Normal Family: Volume One Normal Family Trilogy by Don Trowden takes us back to the end of the sixties, to an American being torn apart by cultural unrest, generational change and an extremely unpopular war half-way across the world in South East Asia. Ten-year-old Henry Prendergast is growing up in what is becoming an increasingly dysfunctional family, trying to come to terms with why he doesn’t seem to fit into his family. Through a series of four disastrous family, holiday, celebrations including Thanksgiving, Christmas and Easter, Henry slowly discovers that everything and everyone he thought brought stability into his life is either leaving or changing dramatically. Looming large over Henry’s father and entire family is his over-achieving Grandfather – a well-known, wealthy and feted explorer and author. Henry’s mother is not only hiding a difficult past she is also trying to come to terms with her role as a wife and mother. It seems her slide into depression and mental instability is only exacerbated by the dysfunction of her family. Henry’s siblings provide little relief to his confusion; his elder brother being a “genius” and heading off to Yale at the mere age of fifteen and his elder sister appearing to be on the verge of anorexia. For Henry, at ten, life is simply an incredibly confusing state of being.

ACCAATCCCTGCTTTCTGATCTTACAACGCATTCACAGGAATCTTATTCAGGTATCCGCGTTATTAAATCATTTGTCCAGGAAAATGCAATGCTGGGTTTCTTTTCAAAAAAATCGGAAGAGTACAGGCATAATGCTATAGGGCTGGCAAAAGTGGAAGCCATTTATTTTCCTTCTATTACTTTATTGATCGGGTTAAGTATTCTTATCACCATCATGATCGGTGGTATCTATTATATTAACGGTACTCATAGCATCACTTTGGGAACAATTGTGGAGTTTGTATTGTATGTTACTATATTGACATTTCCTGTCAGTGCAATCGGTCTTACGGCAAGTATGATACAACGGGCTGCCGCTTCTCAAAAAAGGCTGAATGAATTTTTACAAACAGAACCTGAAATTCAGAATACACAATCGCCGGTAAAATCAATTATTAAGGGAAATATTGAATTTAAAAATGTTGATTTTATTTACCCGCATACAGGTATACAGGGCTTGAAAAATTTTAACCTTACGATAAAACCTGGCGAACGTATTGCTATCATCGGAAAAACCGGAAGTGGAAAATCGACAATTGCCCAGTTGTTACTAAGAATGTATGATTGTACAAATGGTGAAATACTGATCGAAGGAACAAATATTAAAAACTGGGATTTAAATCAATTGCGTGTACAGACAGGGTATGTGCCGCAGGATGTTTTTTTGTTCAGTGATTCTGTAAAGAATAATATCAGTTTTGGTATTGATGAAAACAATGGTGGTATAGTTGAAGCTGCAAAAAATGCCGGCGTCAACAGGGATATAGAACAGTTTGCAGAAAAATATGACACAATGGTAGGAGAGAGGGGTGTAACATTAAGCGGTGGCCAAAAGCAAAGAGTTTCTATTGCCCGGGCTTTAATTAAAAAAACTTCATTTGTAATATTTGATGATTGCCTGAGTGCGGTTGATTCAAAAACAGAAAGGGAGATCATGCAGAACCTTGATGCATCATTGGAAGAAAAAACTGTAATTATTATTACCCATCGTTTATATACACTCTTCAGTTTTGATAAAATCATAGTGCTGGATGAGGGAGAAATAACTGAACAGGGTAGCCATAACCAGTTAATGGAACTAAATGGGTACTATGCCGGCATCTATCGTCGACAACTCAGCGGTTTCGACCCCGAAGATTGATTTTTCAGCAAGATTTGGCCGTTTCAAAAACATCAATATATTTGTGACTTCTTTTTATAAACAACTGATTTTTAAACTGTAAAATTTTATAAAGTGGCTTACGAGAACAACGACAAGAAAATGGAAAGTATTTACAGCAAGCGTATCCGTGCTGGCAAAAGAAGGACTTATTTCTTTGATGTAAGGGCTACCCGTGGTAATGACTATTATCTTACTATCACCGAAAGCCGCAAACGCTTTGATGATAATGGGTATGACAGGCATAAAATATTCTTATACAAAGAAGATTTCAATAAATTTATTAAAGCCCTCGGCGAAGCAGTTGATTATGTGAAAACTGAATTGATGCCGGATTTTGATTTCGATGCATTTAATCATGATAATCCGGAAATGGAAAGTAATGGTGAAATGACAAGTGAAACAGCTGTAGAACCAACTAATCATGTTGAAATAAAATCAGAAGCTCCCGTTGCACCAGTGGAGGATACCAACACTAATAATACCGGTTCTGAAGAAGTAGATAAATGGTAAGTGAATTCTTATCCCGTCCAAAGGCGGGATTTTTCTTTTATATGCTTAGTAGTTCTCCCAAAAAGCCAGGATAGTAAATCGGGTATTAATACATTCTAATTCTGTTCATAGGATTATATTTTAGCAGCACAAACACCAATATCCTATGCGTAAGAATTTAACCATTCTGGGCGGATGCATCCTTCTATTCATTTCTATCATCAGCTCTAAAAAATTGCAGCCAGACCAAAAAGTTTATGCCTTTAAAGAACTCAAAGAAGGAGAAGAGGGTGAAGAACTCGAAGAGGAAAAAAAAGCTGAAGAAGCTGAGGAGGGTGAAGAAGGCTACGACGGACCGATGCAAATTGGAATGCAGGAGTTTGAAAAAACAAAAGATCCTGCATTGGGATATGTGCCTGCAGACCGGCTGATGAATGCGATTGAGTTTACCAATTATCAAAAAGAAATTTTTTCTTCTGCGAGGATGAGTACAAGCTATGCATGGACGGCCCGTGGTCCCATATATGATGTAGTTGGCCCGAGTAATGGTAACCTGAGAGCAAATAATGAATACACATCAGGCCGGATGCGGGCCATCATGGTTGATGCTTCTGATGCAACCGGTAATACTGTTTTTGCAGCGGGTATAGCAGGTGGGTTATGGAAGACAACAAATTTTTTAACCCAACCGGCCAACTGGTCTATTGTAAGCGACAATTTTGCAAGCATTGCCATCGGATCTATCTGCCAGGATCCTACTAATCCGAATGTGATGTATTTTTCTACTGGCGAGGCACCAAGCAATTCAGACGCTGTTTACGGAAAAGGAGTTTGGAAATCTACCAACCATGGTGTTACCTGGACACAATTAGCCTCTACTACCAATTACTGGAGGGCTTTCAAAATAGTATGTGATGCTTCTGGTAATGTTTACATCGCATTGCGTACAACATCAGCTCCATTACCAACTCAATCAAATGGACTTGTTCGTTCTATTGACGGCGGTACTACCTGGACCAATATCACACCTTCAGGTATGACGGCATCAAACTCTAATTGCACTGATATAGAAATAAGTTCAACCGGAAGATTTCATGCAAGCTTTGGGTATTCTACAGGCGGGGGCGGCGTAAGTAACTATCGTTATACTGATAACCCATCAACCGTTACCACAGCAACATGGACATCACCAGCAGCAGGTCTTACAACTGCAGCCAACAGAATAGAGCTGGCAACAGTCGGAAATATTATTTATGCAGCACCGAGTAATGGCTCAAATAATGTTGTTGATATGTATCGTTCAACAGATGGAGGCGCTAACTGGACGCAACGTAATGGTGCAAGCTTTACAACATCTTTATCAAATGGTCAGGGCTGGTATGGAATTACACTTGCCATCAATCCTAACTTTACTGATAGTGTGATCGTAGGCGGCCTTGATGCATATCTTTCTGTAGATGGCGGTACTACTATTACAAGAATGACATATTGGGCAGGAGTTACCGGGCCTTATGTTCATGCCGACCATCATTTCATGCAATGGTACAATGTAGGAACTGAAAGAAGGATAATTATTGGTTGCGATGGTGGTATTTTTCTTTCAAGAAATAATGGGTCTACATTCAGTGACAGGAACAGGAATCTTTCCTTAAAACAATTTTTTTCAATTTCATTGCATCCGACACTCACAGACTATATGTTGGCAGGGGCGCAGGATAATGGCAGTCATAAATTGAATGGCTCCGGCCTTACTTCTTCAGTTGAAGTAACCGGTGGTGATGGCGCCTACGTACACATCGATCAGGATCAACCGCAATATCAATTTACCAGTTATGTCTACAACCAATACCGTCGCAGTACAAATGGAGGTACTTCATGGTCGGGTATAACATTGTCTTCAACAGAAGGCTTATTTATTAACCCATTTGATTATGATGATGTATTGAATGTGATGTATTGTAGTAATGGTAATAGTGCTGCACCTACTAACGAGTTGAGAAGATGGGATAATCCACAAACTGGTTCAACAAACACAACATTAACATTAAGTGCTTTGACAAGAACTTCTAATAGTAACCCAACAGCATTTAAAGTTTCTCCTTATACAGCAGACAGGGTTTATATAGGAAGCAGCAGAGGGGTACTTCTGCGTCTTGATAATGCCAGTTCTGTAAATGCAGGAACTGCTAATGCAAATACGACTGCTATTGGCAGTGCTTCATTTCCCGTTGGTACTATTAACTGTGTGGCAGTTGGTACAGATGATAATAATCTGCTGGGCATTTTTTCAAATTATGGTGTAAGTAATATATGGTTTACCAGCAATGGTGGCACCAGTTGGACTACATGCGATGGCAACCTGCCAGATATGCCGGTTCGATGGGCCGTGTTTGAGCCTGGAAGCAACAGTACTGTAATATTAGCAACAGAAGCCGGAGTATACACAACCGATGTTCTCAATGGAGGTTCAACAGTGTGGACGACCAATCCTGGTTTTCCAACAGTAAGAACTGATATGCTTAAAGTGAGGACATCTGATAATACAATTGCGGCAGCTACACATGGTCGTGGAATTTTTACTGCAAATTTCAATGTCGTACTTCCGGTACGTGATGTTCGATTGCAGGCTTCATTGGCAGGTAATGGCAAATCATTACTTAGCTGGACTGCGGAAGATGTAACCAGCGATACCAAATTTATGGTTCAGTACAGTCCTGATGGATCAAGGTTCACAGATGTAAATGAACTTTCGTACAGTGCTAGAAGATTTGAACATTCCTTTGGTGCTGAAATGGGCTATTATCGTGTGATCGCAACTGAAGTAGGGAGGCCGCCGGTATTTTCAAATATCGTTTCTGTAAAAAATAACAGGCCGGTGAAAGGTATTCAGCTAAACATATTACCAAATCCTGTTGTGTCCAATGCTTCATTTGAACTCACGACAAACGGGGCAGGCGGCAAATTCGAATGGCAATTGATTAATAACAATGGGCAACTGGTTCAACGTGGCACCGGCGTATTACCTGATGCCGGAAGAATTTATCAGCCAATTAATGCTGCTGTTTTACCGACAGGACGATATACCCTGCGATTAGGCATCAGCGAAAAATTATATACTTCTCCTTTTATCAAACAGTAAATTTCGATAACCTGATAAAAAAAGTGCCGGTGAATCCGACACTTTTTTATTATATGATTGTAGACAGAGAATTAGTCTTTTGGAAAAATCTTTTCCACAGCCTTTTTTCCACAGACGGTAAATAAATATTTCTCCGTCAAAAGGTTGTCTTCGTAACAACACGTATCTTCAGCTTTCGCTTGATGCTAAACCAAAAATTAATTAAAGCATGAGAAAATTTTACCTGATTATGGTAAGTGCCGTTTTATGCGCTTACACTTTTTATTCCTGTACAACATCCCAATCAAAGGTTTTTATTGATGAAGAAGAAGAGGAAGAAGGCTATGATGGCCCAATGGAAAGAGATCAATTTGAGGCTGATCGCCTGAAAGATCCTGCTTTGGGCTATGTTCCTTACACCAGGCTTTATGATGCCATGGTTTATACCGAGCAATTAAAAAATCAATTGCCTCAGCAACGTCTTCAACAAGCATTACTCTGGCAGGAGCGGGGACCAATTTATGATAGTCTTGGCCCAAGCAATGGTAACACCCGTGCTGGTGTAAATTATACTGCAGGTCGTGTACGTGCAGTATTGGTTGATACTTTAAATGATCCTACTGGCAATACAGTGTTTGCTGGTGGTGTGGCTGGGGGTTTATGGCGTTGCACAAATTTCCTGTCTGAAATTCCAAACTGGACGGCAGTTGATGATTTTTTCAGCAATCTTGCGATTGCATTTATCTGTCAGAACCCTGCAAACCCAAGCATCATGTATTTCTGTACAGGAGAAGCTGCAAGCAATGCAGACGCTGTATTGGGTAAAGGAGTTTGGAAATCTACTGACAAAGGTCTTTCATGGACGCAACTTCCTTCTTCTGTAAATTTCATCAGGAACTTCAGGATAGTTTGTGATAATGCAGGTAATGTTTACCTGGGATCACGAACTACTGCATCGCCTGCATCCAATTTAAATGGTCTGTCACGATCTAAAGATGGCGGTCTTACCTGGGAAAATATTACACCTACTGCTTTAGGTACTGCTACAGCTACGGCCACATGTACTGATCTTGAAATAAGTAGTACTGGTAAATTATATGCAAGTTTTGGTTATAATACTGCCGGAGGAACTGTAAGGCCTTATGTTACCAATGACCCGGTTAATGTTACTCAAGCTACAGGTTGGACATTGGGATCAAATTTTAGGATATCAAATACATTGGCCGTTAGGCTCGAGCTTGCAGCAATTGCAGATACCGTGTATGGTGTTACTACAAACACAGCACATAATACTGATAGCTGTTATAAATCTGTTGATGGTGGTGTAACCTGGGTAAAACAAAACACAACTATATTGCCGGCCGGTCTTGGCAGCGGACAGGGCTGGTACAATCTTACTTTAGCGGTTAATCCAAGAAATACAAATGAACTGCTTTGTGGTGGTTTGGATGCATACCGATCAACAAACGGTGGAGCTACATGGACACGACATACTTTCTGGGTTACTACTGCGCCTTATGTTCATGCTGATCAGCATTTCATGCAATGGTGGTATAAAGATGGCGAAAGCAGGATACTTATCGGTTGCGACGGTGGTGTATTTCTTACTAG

I found Normal Family: Volume One Normal Family Trilogy to be an extraordinarily insightful view into the psyche of a child growing up in a dysfunctional environment at a time of great social change. Perhaps it was the fact that I was, like young Henry, just ten-years-old also in 1969 but whatever the reason, author Don Trowden’s book absolutely resonated with me. The world, not just America was changing dramatically in 1969 and as children we looked at the uproar with wide open eyes not understanding at all why our solid bases we thought our lives were grounded on were slowly being chipped away. I absolutely could identify with Henry’s bemusement at it all. I chuckled when Henry began to wonder if he was adopted as he couldn’t grasp being genetically related to these weird people that made up his family. The characters in the story loomed large and real in the narrative. I particularly enjoyed the interaction and eye-rolling comments from both Grandfather and his long-suffering but clearly deeply loving wife. The stepmother also was pushed to the extreme of the “evil witch” and I appreciated that also although it was nice to have her children able to soften the effect on young Henry. This was a fantastic read and I absolutely loved it. As the first in a proposed trilogy, I absolutely look forward to see where this takes us next. I am making an assumption there is an element of an autobiographical nature in this story and I appreciate the catharsis this may have for the author, if this is the case.